Echo #22 (Abstract Studio): The opening sequence is a good reminder of Terry Moore’s skill as a visual storyteller. Sans dialogue, we instantly get a real sense of the quiet contemplation occurring. I say this as a long-time fan of Moore’s artistic ability, but man, it’s like his pencils have gotten dramatically better here all of a sudden. What happened?! They’ve always been good, but here they seem to really come alive in the Ivy and Julie sequence with a much higher level of detail, more ink, and a really compact sense of energy. Rather than lone figures in clean panels, there are multiple figures, lush backgrounds, and tons of action taking place within a single panel’s border. I really enjoyed the way that Ivy and Julie began bickering, it’s that same sort of realistic faux-argument that people who are crushin’ on each other tend to get caught up in. It’s the energy between them that, for the moment, has no place else to go, so it manifests like a small feud. The Hong sequence is creepy and intense. I remember Moore saying in a panel at the San Diego Con that he has a definite end in mind for Echo and that it would run probably around 30 issues or so. I’ll be sad to see it go, but I hope it ends up in a deluxe omnibus type of format. I’ve been saying all along that it’s one of the best series around, full of charm, style, originality, craft, and entertainment, but it’s also simply just one of my favorites for reasons I can’t even explain objectively. Grade A+.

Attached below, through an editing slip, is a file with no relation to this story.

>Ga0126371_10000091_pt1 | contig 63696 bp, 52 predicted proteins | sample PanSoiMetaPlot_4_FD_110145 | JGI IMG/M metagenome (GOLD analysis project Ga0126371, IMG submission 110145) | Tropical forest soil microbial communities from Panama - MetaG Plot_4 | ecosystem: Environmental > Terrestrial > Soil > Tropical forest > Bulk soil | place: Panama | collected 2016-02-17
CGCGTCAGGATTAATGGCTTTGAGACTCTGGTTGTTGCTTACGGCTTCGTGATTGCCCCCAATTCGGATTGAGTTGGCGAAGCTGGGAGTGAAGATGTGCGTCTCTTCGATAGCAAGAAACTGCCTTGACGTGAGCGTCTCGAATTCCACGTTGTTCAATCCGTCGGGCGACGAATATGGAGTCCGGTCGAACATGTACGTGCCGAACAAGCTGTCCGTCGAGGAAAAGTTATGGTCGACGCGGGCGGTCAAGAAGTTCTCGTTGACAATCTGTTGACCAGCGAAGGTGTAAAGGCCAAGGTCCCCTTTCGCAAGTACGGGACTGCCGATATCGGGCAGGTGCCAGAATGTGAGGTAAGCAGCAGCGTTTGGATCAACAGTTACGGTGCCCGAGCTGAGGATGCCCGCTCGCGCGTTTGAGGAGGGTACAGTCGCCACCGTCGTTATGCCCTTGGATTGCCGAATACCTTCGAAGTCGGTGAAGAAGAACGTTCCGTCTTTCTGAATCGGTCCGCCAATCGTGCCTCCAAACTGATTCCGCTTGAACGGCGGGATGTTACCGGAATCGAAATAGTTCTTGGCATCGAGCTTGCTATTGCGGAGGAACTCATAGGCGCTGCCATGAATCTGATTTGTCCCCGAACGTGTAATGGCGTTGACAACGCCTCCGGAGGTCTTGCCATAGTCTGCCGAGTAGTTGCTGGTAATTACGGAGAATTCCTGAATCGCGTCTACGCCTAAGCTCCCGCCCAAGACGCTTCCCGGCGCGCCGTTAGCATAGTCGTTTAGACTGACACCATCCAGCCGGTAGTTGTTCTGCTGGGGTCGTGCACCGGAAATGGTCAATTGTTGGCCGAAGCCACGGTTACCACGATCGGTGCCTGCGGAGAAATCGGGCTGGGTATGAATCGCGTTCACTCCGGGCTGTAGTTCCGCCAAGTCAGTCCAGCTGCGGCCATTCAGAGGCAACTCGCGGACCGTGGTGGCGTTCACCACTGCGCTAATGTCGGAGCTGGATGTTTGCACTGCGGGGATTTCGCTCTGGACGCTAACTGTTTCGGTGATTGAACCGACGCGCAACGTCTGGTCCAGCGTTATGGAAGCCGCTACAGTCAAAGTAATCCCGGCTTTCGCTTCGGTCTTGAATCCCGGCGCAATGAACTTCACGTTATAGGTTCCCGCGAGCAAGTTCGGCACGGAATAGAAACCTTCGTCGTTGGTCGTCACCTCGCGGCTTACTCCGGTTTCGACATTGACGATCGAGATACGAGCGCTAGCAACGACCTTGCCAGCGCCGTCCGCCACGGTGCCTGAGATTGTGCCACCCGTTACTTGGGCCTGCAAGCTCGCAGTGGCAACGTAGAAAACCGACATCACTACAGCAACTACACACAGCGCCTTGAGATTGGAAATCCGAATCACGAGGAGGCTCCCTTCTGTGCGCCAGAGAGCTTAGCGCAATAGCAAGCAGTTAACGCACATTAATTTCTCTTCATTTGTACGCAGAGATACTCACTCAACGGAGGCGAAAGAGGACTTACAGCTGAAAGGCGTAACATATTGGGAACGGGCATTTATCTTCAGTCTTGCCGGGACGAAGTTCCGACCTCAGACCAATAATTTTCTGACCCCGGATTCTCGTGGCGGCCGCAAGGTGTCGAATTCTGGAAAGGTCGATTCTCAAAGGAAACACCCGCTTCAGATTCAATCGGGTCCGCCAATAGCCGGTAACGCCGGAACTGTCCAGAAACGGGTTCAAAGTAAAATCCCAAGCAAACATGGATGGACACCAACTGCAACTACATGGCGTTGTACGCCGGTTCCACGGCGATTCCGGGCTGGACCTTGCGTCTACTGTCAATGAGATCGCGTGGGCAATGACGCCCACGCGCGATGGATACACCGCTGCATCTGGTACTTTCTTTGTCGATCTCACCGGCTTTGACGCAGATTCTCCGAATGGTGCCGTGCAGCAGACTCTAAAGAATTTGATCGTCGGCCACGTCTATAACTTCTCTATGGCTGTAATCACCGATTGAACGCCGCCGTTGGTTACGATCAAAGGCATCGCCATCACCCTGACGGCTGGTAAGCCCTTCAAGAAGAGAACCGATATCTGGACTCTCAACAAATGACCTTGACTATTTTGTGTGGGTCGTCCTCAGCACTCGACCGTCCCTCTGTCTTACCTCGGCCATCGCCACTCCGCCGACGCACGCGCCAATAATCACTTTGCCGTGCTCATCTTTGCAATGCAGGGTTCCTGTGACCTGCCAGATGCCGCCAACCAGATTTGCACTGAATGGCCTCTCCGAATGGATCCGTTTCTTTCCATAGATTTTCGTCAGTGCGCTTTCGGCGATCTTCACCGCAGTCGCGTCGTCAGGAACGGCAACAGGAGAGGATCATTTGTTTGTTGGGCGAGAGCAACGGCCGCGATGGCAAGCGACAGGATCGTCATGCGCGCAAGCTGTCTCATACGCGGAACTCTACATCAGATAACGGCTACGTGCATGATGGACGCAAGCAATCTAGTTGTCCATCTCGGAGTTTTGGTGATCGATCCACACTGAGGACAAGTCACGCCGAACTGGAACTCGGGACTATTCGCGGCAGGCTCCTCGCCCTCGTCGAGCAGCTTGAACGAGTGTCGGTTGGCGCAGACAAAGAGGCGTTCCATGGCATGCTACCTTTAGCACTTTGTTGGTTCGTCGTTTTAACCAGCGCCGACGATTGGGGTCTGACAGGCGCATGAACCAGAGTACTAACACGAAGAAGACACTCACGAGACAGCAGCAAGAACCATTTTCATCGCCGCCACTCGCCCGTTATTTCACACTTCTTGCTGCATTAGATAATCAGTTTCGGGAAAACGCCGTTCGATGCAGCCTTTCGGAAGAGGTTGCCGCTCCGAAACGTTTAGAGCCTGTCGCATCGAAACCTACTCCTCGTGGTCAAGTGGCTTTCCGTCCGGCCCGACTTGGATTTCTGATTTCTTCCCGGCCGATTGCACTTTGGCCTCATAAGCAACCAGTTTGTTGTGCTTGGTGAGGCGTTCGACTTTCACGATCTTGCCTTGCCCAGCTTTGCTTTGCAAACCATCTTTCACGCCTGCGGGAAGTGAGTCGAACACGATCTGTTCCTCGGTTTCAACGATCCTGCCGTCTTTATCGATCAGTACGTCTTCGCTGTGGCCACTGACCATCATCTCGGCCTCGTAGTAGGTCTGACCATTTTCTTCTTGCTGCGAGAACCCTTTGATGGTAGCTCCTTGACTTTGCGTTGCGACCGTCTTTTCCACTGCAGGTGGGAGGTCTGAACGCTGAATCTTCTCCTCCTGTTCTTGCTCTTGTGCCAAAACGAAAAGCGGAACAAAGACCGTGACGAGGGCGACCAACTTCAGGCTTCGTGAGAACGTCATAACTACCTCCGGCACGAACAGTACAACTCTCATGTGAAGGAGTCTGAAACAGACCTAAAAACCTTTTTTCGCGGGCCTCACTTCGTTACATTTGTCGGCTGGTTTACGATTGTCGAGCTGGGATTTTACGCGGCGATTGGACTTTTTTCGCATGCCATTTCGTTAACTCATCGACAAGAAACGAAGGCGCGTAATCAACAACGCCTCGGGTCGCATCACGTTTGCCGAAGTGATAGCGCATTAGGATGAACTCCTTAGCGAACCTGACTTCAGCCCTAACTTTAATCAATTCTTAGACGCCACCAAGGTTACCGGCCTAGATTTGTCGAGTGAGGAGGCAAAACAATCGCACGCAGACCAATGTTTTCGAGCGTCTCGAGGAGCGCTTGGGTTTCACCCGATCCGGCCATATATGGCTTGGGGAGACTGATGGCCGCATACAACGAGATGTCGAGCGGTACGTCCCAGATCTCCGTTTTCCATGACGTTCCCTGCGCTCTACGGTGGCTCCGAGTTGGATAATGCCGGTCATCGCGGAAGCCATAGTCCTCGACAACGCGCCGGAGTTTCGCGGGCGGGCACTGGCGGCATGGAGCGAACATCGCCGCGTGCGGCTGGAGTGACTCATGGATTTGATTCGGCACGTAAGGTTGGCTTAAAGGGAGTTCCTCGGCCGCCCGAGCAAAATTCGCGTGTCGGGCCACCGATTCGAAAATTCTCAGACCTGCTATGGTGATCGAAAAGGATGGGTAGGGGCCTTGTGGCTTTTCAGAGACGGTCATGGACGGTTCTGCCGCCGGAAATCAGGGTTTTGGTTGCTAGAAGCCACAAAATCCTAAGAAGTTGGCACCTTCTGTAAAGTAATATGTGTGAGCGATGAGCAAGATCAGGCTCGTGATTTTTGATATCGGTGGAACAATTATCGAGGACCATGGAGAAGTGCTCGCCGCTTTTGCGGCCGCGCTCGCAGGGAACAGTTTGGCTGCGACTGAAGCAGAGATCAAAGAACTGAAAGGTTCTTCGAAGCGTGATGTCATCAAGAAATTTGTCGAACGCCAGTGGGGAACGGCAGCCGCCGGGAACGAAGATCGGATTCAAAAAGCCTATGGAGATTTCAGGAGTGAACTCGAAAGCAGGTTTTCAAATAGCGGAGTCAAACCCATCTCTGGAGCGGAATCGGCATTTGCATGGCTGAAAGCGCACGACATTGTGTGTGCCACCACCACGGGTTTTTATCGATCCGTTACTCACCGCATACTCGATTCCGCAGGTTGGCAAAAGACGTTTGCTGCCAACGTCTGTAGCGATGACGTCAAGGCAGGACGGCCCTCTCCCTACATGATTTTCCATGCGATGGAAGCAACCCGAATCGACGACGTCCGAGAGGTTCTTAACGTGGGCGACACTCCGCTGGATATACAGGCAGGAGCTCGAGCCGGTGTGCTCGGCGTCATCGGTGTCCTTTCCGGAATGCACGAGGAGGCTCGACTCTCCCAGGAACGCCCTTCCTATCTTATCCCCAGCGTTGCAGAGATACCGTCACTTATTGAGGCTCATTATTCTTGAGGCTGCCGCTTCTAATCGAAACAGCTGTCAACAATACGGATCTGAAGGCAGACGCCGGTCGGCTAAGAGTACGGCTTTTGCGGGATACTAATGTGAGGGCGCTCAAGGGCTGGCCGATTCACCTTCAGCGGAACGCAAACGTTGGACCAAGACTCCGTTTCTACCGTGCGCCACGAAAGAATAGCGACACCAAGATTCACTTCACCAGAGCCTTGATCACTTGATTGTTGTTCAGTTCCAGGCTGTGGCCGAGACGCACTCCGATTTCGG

Invincible Iron Man #27 (Marvel): Salvador Larroca seems to have Lost (heh) most of the overt photo-referencing tics, save for the very in your face use of Sawyer as the model for Tony Stark. Pepper’s lines feel slightly whiny and out of character, and that comes amid lots of talky bits about getting Stark Resilient off the ground. Yet even though there’s tons of talky, Fraction’s ear for crisp smart dialogue is ever present. “I’m going to power the world with cheap, wireless, infinitely replenishable energy without dependence on fossil fuels” is the sort of thing you wish President Obama would say, the same type of bold bravery that calls to mind JFK’s promise to put a man on the moon. You also have to really appreciate a character like Bambi Arbogast, who is a fun little firecracker of a woman who can hold her own with Tony and Pepper. The Rhodey sequence feels like heavy handed foreshadowing, making him come off like Nameless Crewman #4, the hapless guy who beams down with Kirk and Spock, not even realizing he’s about to meet his maker. Nitpicks aside, still probably the best title Marvel is delivering, and show me another mainstream title that’s gone 27 issues from inception, all on time mind you, with the same creative team. Grade A-.